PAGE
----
Virtually Speaking: What a Week It Was
It goes without saying that virtualization brings many benefits to enterprises. Fewer, more efficiently running boxes are needed, which results in lower cooling requirement and less power consumption.
In other words, a greener data center. Such was the message IBM delivered at the launch of its "Project Big Green" in New York City yesterday. Big Blue has reallocated $1 billion per year across its business with the goal of increasing the level of energy efficiency in IT.
There was little that was actually new in the initiative, save several services offerings. Its mere creation, however, speaks volumes about where IBM sees the data center headed and the role virtualization will play to get it there.
Under Project Big Green, resources will be positioned into a five-step approach: Diagnose, Build, Virtualize, Manage and Cool.
Each step in the holistic plan is designed to lead to the next, so by the time an enterprise arrives at the virtualization stage, it has already evaluated the facilities it has in place and formulated a plan to either build or update the facility.
It's no mystery that IBM has a 35-year legacy of virtualization, a legacy that began with mainframes and found its way through its Unix-based System p servers, and into its x86-based servers and blades. IBM was also an early champion of VMware.
Performance metrics from IBM reveal the typical mainframe is 80 percent productive, the typical Unix box is 20 percent productive and the typical x86 server is 8 percent product.
Bill Zeitler, senior vice president and group executive of IBM Systems and Technology Group, attributes the bulk of energy issues to "the build out of the Internet [which] resulted in an explosion of servers."
In other words, scale out, which was a mantra of sorts at the turn of this century.
In addition to servers, storage devices have also seen explosive growth in the past decade a factor of 69 to be exact.
"Improving asset utilization through virtualization holds the most immediate near-term return on investment," Zeitler said.
IBM offers a host of solutions to address specific energy issues: PowerExecutive (which helps meter, control and cap power usage), Heat eXchanger (which reduces heat by as much as 50 percent to 60 percent), stored cooling solutions, application-specific engines (servers designed from chip to box for particular applications) and BladeCenter.
All work well with virtualization, application-specific engines and BladeCenter, in particular, Zeitler said. IBM currently offers application-specific engines tailored for Java, XML intensive applications, data management and Linux, Richard Lechner, vice president IT Optimization, told ServerWatch.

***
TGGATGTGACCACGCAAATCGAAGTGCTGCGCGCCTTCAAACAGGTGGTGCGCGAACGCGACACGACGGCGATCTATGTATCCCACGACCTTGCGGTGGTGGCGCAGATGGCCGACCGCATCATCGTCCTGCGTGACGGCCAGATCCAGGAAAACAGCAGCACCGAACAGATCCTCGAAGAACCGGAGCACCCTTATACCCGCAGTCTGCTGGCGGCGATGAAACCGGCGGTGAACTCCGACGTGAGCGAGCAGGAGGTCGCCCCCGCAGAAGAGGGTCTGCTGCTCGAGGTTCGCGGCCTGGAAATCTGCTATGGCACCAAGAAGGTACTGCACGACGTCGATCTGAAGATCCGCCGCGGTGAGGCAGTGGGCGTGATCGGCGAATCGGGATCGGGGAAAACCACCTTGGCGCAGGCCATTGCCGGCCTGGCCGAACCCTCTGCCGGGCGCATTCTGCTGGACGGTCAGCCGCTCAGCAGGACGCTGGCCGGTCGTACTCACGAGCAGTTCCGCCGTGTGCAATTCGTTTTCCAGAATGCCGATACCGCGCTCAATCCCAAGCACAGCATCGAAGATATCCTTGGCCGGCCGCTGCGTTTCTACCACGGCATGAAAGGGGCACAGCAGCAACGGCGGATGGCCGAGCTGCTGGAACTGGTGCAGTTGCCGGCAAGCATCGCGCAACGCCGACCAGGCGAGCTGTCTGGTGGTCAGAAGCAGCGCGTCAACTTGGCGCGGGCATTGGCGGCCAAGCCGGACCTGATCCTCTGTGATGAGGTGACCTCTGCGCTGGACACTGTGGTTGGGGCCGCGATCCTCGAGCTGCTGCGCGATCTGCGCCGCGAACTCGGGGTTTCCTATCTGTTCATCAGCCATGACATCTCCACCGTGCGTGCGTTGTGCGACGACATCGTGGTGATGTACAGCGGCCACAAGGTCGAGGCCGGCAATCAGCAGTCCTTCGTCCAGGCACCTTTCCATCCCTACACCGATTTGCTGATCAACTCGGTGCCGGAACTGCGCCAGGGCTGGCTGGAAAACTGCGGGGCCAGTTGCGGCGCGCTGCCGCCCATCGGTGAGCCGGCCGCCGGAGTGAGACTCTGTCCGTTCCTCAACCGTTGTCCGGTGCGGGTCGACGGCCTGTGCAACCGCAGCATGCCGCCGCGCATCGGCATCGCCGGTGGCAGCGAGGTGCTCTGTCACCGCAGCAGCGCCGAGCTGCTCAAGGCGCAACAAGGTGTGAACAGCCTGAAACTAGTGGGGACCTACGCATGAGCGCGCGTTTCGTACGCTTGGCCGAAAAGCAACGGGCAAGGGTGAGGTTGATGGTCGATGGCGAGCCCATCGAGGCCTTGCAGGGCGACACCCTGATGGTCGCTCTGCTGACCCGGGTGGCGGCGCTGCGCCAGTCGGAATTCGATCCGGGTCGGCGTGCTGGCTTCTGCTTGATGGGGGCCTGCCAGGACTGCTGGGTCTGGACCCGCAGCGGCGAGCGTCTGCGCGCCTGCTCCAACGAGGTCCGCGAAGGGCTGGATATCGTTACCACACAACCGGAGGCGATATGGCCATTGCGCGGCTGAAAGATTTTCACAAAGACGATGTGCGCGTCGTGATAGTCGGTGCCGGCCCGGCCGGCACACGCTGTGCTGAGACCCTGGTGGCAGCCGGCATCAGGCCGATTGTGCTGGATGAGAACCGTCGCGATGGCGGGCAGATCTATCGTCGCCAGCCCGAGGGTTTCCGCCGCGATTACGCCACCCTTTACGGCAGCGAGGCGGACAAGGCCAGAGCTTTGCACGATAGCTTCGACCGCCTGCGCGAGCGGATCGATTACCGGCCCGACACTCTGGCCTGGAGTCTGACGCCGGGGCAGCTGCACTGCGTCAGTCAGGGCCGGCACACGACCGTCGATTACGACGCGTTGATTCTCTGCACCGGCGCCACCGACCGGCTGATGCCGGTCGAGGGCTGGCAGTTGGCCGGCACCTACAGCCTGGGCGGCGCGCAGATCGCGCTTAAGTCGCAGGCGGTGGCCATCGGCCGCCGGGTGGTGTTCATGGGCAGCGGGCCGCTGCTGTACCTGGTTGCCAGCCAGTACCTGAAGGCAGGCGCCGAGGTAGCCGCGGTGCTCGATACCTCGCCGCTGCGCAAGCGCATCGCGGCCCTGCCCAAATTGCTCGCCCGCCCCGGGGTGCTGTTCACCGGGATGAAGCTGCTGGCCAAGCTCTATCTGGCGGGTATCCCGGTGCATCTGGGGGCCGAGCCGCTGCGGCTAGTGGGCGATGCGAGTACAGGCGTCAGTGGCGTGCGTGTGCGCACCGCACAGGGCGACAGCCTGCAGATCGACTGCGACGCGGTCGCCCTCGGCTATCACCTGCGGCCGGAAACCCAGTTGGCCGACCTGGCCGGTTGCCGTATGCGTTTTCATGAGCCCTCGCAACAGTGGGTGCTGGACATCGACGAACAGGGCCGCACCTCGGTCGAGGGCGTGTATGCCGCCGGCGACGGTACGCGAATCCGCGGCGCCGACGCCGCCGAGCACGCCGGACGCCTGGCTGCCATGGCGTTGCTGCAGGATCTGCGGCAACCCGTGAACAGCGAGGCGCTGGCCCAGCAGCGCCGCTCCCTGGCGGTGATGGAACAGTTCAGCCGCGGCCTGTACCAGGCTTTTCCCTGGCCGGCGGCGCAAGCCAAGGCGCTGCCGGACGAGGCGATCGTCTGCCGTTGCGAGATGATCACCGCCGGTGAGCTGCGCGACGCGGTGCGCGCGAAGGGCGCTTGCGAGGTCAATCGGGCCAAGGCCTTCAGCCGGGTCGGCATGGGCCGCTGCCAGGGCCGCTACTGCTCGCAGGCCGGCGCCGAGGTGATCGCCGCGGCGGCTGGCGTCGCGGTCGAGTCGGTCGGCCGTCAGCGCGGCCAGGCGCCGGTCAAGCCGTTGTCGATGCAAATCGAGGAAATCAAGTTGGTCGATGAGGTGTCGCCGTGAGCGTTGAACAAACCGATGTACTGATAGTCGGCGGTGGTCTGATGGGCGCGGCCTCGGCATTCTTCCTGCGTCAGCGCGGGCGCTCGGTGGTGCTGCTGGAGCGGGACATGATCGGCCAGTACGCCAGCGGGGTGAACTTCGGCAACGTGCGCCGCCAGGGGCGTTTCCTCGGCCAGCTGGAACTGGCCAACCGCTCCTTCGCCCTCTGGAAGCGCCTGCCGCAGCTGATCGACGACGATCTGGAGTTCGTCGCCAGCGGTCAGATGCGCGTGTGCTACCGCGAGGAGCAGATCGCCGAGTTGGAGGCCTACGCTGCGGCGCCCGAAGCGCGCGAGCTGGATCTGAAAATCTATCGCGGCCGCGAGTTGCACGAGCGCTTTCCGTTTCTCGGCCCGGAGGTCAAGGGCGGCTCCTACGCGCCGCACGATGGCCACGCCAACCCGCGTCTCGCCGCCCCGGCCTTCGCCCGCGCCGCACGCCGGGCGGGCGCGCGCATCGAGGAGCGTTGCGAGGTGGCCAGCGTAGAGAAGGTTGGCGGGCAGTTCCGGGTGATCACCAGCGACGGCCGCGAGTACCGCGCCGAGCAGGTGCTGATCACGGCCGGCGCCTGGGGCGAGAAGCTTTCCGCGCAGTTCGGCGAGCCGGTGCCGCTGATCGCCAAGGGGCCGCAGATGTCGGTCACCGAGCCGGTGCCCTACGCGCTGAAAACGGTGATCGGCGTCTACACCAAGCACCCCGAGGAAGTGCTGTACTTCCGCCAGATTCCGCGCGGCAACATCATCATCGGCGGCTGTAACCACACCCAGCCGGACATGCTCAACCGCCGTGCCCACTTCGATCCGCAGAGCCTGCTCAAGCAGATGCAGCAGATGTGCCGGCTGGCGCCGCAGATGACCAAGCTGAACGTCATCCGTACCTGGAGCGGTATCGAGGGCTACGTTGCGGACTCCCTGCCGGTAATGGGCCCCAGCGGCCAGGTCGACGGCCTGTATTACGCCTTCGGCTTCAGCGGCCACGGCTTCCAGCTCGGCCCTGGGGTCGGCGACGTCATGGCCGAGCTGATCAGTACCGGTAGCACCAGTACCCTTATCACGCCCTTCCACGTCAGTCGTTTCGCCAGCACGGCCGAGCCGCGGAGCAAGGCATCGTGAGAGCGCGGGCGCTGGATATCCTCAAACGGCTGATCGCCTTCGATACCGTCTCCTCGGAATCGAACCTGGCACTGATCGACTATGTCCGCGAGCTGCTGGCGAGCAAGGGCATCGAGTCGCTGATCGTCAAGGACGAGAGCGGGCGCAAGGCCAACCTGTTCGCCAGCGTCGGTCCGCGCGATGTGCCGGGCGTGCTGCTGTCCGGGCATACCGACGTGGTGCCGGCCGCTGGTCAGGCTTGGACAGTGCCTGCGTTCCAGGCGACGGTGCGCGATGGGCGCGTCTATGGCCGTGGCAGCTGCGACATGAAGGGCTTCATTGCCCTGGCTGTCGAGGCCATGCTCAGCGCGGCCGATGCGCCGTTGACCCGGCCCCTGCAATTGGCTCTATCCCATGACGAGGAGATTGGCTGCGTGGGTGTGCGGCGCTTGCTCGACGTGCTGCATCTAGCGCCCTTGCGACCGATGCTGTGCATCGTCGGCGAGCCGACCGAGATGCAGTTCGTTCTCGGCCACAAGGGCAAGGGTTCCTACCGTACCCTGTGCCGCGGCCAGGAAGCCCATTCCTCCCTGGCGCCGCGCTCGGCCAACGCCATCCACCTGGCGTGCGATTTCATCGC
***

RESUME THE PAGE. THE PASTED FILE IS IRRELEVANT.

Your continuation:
Enterprises that run all data management apps on a box tailored for such usage and then virtualized will reap greater benefits than if they virtualized a general-purpose server and ran similar apps, whether concentrated or not, he said.
IBM hardly has a lock on server room energy efficiency. It is a hot topic of conversation among the OEMs these days, and Sun Microsystems has been focusing on it for several years now. Big Blue is, however, unique in the end-to-end proposition it is offering.
RapidMind Sprints to 2.0
Obviously, IBM is also not the only vendor looking at how to get the most out of your hardware and virtual machines. RapidMind is tackling this from a completely different angle the developer community.
On Monday, RapidMind released version 2.0 of RapidMind Developer Platform. The solution is a platform for software developers looking to exploit the capabilities multicore chips offer.
Current applications aren't written to take advantage of the performance increases multicore offers. Even virtualization, which is as compatible with multicore as peanut butter is to jelly, isn't able to reap the benefits. "Virtualization allows enterprises to take advantage of multiple cores, but each application gets only a single core, so, in effect, you have a host of single-core processors," Ray DePaul, chief executive officer of RapidMind, told ServerWatch.
RapidMind alleviates this pain point by enabling developers to program in C++ using their compilers and tools and then "parallelizing," or distributing, data across many cores to boost the hardware performance. Applications created on RapidMind are hardware-independent and can scale to future multicore chips.
The new version adds support for developers writing software for IBM's Cell Broadband Engine and graphic processor units (GPUs).
By simply porting a small subset of an application to a GPU, application performance increases dramatically, DePaul said. The bulk of the application continues to run on the Intel or AMD processor it was originally written for, so aside from the better performance, the end user would be unaware.